Xl Regal Angel
Minimum Tank Size: 125 gallons
Care Level: Difficult
Reef Compatible: With Caution
Water Conditions: 72-78° F, dKH 8-12, pH 8.1-8.4, sg 1.020-1.025
Max. Size: 10"
Color Form: Black, Blue, White, Yellow
Compatibility: View ChartOrigin: Fiji, Indonesia, Maldives, Red Sea, Vanuatu
The Regal Angelfish Pygoplites diacanthus is one of the most striking angelfish to behold. It will reach around 9.8” in length and is adorned with white and orange stripes edged in blues and blacks. The dorsal and anal fins are striped in blue and orange, and the rear portion of the dorsal fin is black with blue spots. The tail is yellow and the fins are edged in a neon blue. These fish are wonderful to photograph in the wild, but unfortunately they are very difficult to keep and rarely survive in the home aquarium.
There are several variants in color form depending on place of origin, but all are equally distinctive. One is all yellow with white stripes. Another is solid yellow on the body with a few black spots on the belly and only a few blue lines on the dorsal fin. One of the most fascinating varieties has all white lines on the body creating what looks like a maze. Those from the Indian Ocean will have a yellow-orange head and breast while those from the Pacific will be a blue-gray in those areas. However most of these variations are rarely, if ever seen in captivity. Other descriptive common names are Royal Angelfish, Empress Angelfish, and Blue Banded Angelfish.
As delicate as it is exquisite, this striped beauty is best kept by expert aquarists with very large systems. It is difficult to care for, reluctant to feed, and is very shy and reclusive. The aquarium needs to be very large, at least 100 gallons or more, with lots of rockwork for hiding places to make it feel secure. The water quality must be pristine and have a pH of 8.1 or higher, as well as very stable temperature and salinity parameters. It is a finicky eater and needs sponge in its diet to survive. The ideal tank would be a reef setting with large established coral colonies. A very mature tank with lots of natural foods can help in long term survival. The best purchase size is 3” to 4” (7 - 10 cm) in length.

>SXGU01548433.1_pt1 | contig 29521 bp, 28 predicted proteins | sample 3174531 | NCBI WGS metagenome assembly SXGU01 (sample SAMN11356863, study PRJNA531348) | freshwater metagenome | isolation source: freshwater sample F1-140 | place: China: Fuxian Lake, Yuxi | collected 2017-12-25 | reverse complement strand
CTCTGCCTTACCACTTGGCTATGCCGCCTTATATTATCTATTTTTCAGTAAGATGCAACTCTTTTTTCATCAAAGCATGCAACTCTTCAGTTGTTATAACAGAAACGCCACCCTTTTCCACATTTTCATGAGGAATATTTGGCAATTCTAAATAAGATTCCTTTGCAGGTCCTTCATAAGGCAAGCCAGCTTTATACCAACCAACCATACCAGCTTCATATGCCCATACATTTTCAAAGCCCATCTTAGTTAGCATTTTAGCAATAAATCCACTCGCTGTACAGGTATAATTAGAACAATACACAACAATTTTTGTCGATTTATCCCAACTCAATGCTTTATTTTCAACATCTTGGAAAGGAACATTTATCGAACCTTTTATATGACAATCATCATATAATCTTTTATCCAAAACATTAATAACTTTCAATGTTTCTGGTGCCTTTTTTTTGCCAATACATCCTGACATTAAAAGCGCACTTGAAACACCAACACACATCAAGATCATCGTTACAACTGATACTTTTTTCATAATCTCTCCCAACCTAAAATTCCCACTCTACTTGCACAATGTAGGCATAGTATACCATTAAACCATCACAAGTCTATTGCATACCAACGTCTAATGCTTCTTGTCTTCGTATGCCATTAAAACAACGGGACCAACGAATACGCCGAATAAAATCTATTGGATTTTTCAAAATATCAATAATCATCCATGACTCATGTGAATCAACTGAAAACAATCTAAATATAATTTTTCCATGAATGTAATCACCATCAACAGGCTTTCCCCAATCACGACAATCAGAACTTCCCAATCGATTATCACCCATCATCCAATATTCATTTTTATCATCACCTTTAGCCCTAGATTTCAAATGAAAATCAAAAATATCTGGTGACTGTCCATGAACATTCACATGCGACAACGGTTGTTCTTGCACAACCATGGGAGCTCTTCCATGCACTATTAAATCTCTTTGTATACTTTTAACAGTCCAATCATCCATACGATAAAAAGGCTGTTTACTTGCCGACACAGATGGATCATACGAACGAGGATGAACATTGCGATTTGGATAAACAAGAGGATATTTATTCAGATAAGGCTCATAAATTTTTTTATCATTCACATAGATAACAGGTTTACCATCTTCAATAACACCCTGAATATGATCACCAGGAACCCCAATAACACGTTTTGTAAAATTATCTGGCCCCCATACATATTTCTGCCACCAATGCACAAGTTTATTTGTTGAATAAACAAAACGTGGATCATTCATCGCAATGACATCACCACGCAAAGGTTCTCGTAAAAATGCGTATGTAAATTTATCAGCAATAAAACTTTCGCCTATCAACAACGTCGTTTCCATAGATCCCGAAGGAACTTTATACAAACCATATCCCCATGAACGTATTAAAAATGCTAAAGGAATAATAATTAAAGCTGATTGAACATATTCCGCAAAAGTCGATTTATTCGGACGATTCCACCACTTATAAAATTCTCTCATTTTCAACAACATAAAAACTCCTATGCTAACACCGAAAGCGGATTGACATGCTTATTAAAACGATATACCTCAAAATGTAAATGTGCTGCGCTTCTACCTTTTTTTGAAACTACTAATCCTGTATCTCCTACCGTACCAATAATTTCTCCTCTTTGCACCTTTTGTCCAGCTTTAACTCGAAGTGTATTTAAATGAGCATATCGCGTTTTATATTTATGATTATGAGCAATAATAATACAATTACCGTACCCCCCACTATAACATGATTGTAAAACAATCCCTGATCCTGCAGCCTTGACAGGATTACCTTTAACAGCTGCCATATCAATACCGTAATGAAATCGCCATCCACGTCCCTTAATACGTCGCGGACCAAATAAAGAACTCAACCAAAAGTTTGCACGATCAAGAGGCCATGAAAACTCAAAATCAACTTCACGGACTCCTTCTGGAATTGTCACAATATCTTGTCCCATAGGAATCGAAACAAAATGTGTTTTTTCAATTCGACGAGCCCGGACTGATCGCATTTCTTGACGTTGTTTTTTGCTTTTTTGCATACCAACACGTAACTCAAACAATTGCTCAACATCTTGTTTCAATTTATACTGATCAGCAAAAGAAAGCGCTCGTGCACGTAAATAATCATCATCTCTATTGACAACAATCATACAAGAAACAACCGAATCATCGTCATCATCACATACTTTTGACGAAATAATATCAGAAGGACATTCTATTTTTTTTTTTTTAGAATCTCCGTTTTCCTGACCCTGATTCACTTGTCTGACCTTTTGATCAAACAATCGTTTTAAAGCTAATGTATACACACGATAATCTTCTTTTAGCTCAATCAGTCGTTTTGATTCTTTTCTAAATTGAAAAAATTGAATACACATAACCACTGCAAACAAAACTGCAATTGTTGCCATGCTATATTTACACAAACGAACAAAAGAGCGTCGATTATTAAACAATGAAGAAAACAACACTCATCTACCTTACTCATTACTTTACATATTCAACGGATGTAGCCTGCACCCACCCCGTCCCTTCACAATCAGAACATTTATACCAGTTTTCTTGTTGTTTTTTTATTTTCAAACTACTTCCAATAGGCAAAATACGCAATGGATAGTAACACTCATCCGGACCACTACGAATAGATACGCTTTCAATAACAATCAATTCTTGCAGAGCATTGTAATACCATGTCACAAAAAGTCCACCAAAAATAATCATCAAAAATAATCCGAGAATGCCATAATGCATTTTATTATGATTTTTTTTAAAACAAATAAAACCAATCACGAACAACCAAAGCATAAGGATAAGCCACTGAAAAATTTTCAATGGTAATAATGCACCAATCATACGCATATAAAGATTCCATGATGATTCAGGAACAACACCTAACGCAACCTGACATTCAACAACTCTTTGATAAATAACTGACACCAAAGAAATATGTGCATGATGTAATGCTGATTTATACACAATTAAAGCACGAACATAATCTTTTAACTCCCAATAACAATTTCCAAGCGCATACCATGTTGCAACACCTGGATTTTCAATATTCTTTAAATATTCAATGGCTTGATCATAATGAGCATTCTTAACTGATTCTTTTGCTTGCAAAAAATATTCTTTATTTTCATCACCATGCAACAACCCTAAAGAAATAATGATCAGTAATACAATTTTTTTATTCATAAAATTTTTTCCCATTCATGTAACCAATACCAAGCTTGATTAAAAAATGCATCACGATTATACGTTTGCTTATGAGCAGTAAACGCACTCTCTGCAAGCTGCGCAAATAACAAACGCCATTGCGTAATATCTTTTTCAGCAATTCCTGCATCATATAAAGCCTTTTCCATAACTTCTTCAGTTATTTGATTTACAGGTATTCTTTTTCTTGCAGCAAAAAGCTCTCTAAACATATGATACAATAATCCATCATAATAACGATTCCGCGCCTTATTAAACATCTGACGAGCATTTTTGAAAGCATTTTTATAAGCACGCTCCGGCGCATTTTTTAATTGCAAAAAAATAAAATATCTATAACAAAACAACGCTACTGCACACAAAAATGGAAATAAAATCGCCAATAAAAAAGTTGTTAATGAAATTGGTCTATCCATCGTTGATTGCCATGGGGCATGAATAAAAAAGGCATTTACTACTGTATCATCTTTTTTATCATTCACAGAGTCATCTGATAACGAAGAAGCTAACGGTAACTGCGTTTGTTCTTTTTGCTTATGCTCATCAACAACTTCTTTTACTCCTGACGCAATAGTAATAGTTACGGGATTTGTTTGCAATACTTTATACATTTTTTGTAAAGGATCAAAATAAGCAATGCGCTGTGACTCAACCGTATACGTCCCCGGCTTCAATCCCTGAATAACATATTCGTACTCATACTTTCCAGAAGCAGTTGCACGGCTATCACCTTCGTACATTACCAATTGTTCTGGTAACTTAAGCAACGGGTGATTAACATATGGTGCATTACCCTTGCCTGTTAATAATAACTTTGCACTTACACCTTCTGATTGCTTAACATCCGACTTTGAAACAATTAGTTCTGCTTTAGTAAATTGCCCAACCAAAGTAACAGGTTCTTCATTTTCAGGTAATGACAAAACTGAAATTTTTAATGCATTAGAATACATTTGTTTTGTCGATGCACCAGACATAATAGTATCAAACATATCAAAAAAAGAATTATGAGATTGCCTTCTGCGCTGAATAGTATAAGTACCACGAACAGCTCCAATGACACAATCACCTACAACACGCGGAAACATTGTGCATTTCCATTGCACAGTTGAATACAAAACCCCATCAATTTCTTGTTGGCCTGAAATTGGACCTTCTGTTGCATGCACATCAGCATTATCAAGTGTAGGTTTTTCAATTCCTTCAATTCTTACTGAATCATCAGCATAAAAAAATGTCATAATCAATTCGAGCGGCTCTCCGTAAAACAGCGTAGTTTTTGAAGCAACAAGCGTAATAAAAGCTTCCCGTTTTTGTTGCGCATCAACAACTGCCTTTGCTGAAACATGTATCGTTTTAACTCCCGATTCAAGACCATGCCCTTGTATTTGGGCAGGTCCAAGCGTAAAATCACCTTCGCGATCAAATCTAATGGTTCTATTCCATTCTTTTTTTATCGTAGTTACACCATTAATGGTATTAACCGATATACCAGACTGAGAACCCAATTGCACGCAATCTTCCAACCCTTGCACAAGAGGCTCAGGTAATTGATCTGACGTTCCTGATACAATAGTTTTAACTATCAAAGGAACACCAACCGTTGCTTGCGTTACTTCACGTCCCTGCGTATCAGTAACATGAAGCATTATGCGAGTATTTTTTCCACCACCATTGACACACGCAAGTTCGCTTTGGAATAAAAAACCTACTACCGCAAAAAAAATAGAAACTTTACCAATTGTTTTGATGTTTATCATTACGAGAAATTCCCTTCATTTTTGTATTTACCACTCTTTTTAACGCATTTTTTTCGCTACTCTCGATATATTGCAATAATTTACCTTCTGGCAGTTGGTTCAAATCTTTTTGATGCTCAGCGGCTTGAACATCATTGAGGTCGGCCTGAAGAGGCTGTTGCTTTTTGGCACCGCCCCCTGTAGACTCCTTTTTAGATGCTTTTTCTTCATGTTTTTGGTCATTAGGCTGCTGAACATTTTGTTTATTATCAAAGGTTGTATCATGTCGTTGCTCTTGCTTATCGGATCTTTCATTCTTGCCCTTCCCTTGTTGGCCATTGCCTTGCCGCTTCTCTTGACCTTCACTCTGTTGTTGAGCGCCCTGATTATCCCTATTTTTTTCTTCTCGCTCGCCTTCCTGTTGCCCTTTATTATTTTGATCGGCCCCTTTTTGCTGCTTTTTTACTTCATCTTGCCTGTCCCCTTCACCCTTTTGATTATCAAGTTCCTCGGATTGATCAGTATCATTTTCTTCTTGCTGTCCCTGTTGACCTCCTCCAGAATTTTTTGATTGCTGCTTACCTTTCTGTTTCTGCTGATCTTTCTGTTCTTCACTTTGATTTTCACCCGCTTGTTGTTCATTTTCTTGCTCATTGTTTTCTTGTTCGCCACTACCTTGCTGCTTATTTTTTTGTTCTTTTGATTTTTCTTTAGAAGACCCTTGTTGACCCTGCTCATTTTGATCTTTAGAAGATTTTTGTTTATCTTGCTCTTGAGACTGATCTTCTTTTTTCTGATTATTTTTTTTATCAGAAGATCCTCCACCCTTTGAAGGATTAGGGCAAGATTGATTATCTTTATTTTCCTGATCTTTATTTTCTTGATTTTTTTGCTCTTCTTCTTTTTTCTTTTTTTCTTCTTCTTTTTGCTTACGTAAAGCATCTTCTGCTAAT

If you can get this angelfish to eat and if it adjusts, it will then become king of the tank. This is a very solitary species in the wild, they are rarely found in pairs. It is very timid in the aquarium, typically hiding from even semi-aggressive fish. Its tank mates need to be passive and it should be the first inhabitant added to the tank. It cannot be put in a tank with any other fish that may threaten it, including even a perceived threat. Once well established they become bolder. Combine it with other angelfish with caution. Some specimens have been known to actually attack and chase aggressive Pomacanthus angels that were added later to the tank. Adding two Regal Angelfish that are different sizes at the same time should only be done in a tank that is a minimum 180 gallons.
Because of these challenges, this a fish that will not be seen in many community aquariums. Its temperament could make it ideal for a reef environment, except it will pick as soft and stony corals, as well as zooanthids. Corals such as Xenia and Anthelia will be consumed. They will nip at some soft corals like Lemnalia and large polyped stony corals (LPS). Tridacnid clam mantles will be nipped at and they will eventually be killed. Only in very large systems with large coral colonies will the nipping not devastate the entire grouping, much like in the wild where large colonies are not affected by fish nibblers.
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